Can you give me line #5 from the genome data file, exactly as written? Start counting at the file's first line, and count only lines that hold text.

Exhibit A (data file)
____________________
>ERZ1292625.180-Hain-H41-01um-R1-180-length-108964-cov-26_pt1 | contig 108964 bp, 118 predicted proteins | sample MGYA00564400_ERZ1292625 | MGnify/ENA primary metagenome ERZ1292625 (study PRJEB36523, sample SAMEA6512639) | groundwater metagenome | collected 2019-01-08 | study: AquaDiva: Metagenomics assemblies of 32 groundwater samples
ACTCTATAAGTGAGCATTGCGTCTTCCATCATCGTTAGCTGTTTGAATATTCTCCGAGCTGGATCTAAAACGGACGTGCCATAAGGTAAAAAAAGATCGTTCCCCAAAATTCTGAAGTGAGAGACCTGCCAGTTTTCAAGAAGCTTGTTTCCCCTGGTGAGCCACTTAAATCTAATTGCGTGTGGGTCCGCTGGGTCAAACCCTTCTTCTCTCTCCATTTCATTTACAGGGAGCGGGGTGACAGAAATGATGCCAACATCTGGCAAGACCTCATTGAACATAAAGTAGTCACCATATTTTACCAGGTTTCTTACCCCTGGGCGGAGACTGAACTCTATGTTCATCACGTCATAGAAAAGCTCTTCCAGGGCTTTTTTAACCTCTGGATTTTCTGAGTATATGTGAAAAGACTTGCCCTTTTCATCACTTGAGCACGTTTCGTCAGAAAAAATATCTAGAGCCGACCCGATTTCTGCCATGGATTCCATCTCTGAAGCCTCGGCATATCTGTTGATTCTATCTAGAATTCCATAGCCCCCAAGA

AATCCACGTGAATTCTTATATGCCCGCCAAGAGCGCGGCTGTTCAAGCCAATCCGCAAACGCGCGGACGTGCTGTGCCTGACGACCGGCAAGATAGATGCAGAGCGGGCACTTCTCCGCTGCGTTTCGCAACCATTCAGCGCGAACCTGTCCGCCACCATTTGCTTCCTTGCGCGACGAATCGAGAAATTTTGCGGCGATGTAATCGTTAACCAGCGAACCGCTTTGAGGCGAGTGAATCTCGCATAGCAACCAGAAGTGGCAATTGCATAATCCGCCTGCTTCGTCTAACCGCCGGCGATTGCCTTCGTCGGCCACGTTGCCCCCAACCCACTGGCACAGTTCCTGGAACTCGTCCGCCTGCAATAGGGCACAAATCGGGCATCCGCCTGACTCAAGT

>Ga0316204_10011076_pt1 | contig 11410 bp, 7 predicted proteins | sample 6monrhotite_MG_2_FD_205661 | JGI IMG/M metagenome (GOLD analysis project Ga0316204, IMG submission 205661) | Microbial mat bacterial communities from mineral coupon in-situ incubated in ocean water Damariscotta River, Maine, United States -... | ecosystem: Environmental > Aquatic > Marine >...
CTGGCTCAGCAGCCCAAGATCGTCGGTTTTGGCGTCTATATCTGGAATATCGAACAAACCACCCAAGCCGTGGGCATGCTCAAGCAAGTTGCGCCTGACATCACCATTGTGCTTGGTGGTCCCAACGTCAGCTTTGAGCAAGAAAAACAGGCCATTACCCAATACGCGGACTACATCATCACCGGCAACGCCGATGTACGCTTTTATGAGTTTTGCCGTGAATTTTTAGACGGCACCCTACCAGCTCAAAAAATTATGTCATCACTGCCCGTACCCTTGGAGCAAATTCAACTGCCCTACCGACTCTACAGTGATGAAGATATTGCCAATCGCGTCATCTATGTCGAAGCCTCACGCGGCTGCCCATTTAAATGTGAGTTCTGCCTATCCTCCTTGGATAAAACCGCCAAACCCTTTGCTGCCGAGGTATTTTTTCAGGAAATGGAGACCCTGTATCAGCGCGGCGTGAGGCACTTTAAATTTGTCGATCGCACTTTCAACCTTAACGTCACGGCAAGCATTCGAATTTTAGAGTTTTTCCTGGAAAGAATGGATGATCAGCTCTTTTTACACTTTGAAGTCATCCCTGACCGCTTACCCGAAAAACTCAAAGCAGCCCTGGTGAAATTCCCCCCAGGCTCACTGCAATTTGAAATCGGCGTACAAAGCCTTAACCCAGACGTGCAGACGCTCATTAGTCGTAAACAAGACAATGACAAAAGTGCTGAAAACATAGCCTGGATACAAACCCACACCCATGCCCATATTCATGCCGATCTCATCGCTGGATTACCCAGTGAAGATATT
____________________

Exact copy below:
CTGGCTCAGCAGCCCAAGATCGTCGGTTTTGGCGTCTATATCTGGAATATCGAACAAACCACCCAAGCCGTGGGCATGCTCAAGCAAGTTGCGCCTGACATCACCATTGTGCTTGGTGGTCCCAACGTCAGCTTTGAGCAAGAAAAACAGGCCATTACCCAATACGCGGACTACATCATCACCGGCAACGCCGATGTACGCTTTTATGAGTTTTGCCGTGAATTTTTAGACGGCACCCTACCAGCTCAAAAAATTATGTCATCACTGCCCGTACCCTTGGAGCAAATTCAACTGCCCTACCGACTCTACAGTGATGAAGATATTGCCAATCGCGTCATCTATGTCGAAGCCTCACGCGGCTGCCCATTTAAATGTGAGTTCTGCCTATCCTCCTTGGATAAAACCGCCAAACCCTTTGCTGCCGAGGTATTTTTTCAGGAAATGGAGACCCTGTATCAGCGCGGCGTGAGGCACTTTAAATTTGTCGATCGCACTTTCAACCTTAACGTCACGGCAAGCATTCGAATTTTAGAGTTTTTCCTGGAAAGAATGGATGATCAGCTCTTTTTACACTTTGAAGTCATCCCTGACCGCTTACCCGAAAAACTCAAAGCAGCCCTGGTGAAATTCCCCCCAGGCTCACTGCAATTTGAAATCGGCGTACAAAGCCTTAACCCAGACGTGCAGACGCTCATTAGTCGTAAACAAGACAATGACAAAAGTGCTGAAAACATAGCCTGGATACAAACCCACACCCATGCCCATATTCATGCCGATCTCATCGCTGGATTACCCAGTGAAGATATT